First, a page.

1. This was an online survey of 600 people. The only available information about how the poll was conducted indicates that it was conducted online; Georgetown University's Bridge Initiative has reported that it was conducted using an opt-in Internet survey. That makes it less reliable as a national bellwether than more traditional polling methods where all members of a population have a chance of being selected.
2. The questions asked were agree/disagree, which can favor an "agree" response. Our pollster Scott Clement points to research suggesting that people answering poll questions are more likely to agree than disagree with a provided statement. The key questions on a) having a choice of being governed by Sharia and b) if violence against the United States is justified were asked in that agree/disagree format, leading more people to say they agree than might be accurate.
3. Many U.S. Muslims are first generation immigrants, who may speak English as a second language. According to Pew, 63 percent of U.S. Muslims were born in another country, suggesting that their ability to read and write English may be limited. In which case a nuanced survey question may be more difficult to navigate.
4. The organization conducting the survey matters. There is no question that the results of the survey — which would certainly bear re-testing if accurate — were influenced by the organization that paid for it. The Center for Security Policy likely sought poll numbers showing that a significant number of Muslims were supportive of violence against the United States, and the center got what it paid for.
And now, the ace in the hole:
5. That survey is of U.S. Muslims. Meaning that even this already questionable survey has absolutely no relationship to the people from overseas that Trump hopes to restrict.
There is, in fact, no reliable evidence that a large percentage of Muslims in the United States — or, for that matter, Muslims hoping to travel to the United States — support doing harm to the country or plan to commit acts of violence. Trump has learned over the course of the past few months that railing against Mexican immigrants and Muslim migrants pays political dividends. He, like Gaffney, is happy to seize on questionable numbers to make his point.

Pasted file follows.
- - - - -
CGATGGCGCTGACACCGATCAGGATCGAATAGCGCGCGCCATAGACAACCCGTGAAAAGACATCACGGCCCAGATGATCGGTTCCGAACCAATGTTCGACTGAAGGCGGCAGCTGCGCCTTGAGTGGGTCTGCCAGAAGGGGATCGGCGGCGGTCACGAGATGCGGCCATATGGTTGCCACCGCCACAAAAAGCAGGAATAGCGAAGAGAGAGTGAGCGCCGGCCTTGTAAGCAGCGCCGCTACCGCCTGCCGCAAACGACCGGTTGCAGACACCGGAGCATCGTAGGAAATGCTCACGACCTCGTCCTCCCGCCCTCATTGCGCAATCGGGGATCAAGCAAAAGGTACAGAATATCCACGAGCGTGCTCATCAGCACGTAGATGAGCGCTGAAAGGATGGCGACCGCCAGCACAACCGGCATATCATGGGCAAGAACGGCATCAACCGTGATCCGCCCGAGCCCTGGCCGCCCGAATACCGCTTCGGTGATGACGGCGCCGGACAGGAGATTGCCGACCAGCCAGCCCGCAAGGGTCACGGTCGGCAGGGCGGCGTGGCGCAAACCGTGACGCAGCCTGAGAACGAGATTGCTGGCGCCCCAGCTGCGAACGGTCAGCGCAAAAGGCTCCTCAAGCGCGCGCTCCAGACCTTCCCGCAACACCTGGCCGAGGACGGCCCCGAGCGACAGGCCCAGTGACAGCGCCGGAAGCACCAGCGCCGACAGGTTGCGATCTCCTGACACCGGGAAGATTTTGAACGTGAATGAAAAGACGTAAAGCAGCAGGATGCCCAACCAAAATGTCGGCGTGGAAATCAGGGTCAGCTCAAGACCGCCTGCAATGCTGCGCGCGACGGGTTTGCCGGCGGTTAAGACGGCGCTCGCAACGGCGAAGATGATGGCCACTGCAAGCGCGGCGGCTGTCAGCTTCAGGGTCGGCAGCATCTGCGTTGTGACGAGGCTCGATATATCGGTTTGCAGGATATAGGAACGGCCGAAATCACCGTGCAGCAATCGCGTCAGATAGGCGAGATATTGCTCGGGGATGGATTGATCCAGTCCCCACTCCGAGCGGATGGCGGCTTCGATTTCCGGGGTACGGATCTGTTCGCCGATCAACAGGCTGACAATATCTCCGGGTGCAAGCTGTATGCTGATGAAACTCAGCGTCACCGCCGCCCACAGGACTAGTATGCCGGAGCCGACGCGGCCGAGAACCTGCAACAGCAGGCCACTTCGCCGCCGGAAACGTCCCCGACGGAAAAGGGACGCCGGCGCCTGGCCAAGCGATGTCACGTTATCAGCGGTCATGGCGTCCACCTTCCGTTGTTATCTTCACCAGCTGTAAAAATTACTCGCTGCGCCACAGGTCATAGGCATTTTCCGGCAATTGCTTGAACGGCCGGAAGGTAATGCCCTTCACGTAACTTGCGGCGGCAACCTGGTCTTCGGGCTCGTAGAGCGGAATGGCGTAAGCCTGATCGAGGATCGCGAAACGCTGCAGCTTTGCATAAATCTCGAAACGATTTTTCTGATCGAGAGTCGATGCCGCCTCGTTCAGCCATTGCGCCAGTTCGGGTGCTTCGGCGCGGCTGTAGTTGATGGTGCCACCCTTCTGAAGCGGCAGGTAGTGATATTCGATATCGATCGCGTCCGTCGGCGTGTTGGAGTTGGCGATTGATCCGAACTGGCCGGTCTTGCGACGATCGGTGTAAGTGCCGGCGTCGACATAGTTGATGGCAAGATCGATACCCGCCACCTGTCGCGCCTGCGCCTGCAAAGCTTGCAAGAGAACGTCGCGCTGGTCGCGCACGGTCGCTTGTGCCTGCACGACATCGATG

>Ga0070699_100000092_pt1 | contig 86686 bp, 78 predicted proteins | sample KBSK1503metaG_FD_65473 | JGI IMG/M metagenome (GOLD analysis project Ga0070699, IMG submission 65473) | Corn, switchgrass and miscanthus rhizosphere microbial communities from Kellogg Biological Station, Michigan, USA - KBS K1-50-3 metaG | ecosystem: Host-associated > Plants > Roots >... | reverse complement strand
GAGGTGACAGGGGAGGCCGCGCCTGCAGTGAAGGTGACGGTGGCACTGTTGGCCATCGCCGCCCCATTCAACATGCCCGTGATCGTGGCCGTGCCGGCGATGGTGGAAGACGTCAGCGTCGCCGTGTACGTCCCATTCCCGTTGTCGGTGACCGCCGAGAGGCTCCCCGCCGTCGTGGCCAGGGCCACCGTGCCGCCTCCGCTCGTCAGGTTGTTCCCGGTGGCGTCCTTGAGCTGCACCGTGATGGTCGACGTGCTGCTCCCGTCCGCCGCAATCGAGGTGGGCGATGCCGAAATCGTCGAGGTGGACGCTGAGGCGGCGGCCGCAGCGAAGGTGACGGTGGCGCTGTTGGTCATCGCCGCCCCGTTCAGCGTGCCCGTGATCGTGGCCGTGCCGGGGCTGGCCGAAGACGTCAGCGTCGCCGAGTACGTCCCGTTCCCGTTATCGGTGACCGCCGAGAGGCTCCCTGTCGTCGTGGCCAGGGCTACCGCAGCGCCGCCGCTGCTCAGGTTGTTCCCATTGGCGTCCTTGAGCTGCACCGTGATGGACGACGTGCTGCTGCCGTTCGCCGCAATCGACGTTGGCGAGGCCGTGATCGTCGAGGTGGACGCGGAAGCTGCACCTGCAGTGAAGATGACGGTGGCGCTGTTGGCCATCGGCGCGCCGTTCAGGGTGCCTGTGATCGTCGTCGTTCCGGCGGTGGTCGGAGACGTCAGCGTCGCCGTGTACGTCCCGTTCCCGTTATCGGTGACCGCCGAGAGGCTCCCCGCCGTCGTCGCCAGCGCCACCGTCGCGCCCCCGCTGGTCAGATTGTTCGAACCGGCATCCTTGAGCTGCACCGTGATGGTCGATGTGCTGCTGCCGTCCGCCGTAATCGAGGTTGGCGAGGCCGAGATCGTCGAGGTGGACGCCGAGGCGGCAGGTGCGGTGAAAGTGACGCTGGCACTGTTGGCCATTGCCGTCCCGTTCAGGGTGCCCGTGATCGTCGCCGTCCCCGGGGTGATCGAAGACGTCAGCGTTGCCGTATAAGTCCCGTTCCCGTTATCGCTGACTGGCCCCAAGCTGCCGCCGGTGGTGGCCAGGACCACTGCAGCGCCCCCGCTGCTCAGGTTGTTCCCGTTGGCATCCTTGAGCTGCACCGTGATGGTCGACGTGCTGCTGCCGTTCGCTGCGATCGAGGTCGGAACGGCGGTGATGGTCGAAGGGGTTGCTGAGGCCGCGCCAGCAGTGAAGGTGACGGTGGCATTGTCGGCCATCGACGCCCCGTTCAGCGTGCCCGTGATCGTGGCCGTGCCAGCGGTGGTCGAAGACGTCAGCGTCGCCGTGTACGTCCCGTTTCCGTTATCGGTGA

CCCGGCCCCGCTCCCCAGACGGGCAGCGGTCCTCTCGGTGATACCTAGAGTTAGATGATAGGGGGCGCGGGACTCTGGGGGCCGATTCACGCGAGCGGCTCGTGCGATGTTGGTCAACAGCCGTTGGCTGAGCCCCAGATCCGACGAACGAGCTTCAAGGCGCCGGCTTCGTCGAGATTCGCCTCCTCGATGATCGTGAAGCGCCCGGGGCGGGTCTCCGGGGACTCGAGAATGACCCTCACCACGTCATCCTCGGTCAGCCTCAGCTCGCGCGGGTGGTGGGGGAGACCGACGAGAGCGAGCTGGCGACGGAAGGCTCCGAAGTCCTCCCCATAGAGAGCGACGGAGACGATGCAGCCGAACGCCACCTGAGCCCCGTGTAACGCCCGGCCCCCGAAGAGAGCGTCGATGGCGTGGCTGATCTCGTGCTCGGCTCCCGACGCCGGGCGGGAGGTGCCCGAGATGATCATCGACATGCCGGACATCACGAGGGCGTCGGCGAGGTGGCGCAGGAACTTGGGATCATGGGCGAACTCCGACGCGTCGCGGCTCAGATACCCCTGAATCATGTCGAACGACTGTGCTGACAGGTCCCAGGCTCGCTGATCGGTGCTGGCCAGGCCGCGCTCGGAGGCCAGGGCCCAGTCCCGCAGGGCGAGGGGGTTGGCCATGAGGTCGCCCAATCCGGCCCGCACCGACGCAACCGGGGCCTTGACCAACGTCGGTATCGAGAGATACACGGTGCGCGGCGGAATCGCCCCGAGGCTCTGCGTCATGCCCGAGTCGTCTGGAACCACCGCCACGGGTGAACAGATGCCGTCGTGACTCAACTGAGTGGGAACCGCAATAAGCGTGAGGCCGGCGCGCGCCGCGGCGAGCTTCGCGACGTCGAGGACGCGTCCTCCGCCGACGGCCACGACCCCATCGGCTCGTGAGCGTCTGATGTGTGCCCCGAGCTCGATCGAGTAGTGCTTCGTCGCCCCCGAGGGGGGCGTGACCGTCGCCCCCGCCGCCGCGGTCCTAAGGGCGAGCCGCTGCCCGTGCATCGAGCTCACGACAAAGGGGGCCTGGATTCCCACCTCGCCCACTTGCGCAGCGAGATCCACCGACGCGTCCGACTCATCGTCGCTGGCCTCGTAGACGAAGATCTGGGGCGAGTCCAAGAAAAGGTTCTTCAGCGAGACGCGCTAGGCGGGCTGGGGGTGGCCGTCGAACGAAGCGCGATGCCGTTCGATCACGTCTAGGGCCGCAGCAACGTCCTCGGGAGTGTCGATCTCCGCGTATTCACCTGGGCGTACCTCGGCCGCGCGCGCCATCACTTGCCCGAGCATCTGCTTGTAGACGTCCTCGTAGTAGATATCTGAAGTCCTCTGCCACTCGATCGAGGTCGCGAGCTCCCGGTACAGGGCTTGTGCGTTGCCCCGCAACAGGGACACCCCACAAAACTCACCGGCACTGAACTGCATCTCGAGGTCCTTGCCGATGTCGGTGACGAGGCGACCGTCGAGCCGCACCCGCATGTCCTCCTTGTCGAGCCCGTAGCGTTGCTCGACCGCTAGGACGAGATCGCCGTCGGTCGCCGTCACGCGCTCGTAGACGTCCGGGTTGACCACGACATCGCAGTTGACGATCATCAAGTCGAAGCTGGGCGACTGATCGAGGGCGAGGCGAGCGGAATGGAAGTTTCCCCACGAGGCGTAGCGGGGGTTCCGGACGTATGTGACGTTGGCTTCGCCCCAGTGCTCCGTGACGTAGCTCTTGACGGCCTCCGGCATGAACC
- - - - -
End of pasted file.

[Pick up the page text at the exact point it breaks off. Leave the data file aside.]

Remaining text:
Hillary Clinton meets with President Obama



Hillary Clinton had another one of those private meetings with President Obama on Monday, though aides said it was more personal than professional.

“They discussed a wide array of topics, but this was mostly a social occasion,” White House spokesman Josh Earnest said in announcing the meeting that was not on the president’s public schedule.

Clinton, the former secretary of state as well as front-runner for the 2016 Democratic presidential nomination, has had several private meetings with the president since she left the State Department. This one came a day after Obama’s prime time address on the threat posed by the Islamic State.

“When their schedules permit, President Obama and Secretary Clinton enjoy the opportunity to catch-up in person,” Earnest said. “This afternoon they met privately for an informal lunch here at the White House for about an hour and a half.”

Obama has not endorsed in the 2016 Democratic nomination race that also includes Bernie Sanders and Martin O’Malley.

Runa Laila’s favourite song remains the first ghazal she sang

Runa Laila sang everything between pop and devotional, but she began her career with a *ghazal.*
The track 'Unki Nazron Se Mohabbat Ka', sung for the Pakistani film Hum Dono (1966) at the age of 14, showcased Laila’s young, trained and promising voice. The song’s success sent out a clear message about the growth of the child artist, and the maturity of her voice put her in the same bracket of experienced singers such as Noor Jehan.
Laila became a sensation across the subcontinent in 1972 when she sang 'Mera Babu Chhail Chabeela' for the Pakistani movie Mann Ki Jeet. The hugely popular song made a reappearance in the Hindi film Ghar Dwaar(1985).